Friday, August 30, 2013

Worries and Other Emotions

Back to school time!

Sweetie started 5th grade yesterday, and she loves it! She had a great day, with her only complaint being that each class seemed to go by in, like, a minute. The time just flew. Old friends, new teacher, new responsibilities and same ol' happy, school-loving Sweetie. Yay!

Then Hubby picked her up from her after-school time at my parents' house. He said she hardly talked all the way home. They stopped at a store and she quietly walked besides him, taking a hold of his hand as they went along instead of skipperdie-dooing all throughout the aisles, taking up as much flailing-arms space as she possibly could - as is her typical M.O. I called when I was on my way home from work, asking how he and she were. "She's a little quiet, but good."

When I walked in the door, she was huddled on the couch, not answering my questions at all. Only shaking her head when I asked her if she felt alright.

Woo hoo. New record! 1st day of school and she comes home sick.

By and by, though, she perked up. She didn't have a fever and only stated that her stomach felt bad... maybe she'd throw up? She wasn't sure. In the end, by the time she got ready and was off to bed, she was joking and chattering once again. Nothing came of anything. She woke up this morning feeling "great!"

Hmmm... that was weird.

We had been hanging out with friends earlier in the week whose kids had just gotten over a brief low fever/stuffy nose thing. Maybe she'd gotten a little of that? Who knows.

Anyway, prior to yesterday's mystery weirdness, a week ago she'd gone to a friend's birthday party, where they all went glow bowling. The birthday girl's mom dropped off all the guests on their way home and Sweetie walked in the door complaining of a headache.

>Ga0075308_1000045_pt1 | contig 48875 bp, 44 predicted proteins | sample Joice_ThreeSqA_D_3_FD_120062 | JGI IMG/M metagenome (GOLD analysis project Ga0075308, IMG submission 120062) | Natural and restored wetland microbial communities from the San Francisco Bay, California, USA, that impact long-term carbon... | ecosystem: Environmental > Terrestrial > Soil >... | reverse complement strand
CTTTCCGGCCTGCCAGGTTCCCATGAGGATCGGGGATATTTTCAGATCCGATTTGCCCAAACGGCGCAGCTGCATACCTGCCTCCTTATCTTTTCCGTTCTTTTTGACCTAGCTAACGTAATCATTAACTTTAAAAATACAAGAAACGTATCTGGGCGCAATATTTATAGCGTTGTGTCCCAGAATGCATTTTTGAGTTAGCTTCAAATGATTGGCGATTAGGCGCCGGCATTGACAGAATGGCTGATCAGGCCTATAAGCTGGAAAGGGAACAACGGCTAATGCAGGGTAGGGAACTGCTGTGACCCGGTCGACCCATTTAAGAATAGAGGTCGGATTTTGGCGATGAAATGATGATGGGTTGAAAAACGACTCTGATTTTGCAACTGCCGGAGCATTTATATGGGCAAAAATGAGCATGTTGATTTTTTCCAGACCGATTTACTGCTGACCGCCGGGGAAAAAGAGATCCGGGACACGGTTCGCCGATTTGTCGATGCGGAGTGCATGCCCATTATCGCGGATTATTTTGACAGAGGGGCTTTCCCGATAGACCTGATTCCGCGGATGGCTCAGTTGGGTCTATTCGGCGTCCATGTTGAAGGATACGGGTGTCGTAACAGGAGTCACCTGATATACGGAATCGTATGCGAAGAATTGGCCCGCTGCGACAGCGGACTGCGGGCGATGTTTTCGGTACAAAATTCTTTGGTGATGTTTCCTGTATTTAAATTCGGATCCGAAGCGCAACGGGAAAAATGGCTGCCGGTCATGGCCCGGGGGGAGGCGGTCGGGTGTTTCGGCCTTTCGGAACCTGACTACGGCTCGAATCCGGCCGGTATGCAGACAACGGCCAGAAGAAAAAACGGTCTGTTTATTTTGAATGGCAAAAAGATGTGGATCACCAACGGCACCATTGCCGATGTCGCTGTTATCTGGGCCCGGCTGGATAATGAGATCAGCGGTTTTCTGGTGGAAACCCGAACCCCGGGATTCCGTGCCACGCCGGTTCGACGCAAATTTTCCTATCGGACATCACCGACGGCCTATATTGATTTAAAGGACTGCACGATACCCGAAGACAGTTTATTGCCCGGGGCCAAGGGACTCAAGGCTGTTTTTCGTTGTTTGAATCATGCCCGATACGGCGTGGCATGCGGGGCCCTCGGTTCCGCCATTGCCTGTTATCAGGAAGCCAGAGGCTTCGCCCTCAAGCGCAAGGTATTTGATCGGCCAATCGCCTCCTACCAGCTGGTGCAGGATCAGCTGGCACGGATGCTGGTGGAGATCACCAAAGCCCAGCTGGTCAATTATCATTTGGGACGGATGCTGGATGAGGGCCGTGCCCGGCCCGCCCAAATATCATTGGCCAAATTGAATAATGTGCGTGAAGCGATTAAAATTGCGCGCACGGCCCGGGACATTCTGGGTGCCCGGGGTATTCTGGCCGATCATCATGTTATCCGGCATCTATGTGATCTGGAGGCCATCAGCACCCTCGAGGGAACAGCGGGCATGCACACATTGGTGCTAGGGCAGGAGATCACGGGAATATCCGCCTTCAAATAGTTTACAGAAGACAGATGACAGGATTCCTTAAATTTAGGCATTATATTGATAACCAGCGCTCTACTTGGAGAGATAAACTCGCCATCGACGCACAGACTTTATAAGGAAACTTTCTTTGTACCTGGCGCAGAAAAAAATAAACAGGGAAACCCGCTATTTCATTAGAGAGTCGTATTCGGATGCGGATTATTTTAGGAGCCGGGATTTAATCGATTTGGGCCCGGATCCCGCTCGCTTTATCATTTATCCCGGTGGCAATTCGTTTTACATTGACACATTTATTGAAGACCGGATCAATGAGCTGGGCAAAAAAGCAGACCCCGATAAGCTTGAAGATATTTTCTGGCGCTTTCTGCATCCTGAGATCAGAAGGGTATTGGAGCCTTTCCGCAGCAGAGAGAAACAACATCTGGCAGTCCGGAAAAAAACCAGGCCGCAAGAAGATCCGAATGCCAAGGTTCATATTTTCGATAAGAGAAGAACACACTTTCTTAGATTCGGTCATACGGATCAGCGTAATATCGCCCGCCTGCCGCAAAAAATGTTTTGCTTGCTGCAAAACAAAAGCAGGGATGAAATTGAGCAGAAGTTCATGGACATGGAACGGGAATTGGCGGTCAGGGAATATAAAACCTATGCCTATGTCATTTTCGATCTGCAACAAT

Tear-inducing, turned-her-white-as-a-ghost migraine, more like it.

Nothing that a good vomiting couldn't cure! After that, she slept well through the night and woke up just fine.

That one, in and of itself, seemed pretty straight forward. Heck, that's just like me! I tend to get 1 or 2 migraines a year, but once I get sick from it I'm almost instantly feeling better. Like mother like daughter (and Auntie and a few other family members on both sides of the family, actually.)

But, still... put it all together and it's a bit suspicious. A bit, shall we say - familiar - with Sweetie.

Bouts of sour stomach and increasingly bad headaches, all that come on rather all-of-a-sudden like and leave just as quickly. Hey! That's Sweetie's Lyme "thing"! Great to see you back!


Or it's just an isolated migraine brought on by crazy lights and loud noise, and one case of upset stomach as a result of jitters and/or excitement after a first day back at school.

Or possibly, yes, the above... but because she's now a kid more apt to be prone to uncomfortableness because of the Lyme.

A couple things running through my mind now, both of which I've been wanting to write about for the last few weeks and just haven't made the time to do it. Neither of which are terribly connected to the other, but given the circumstances, I think I'm now going to give it a shot.

Firstly, I've been wanting to report on what the prime summer activity has been in our little family. Geocaching! Basically, treasure hunting out in the world, going by only a handful of clues and coordinates on a GPSer. It's a hobby my Hubby has been in love with for the last 4 years or so, and this summer Sweetie was interested on going on every-other-weekend geocaching treks. So, away we went! And, given the nature of geocaching, we found ourselves many times in the heart of the woods, where many a cache is hidden.

"Gee," you might say. "You continue to take your daughter into the woods on a regular basis - where ticks are plentiful! - even after her chronic Lyme diagnosis?!" Why, yes. Yes we do. And, if I'd written a post on this a few weeks back as I'd originally planned, I would have extolled the importance of not "living by the Lyme," not eradicating what we love, just because it tends to take us to places where potentially more tick bites could occur - for Sweetie or Hubby or I!

But now... I'm wondering if Sweetie was, in fact, bitten again during one of these outings and that's why it appears her Lyme symptoms are coming out to "play" again.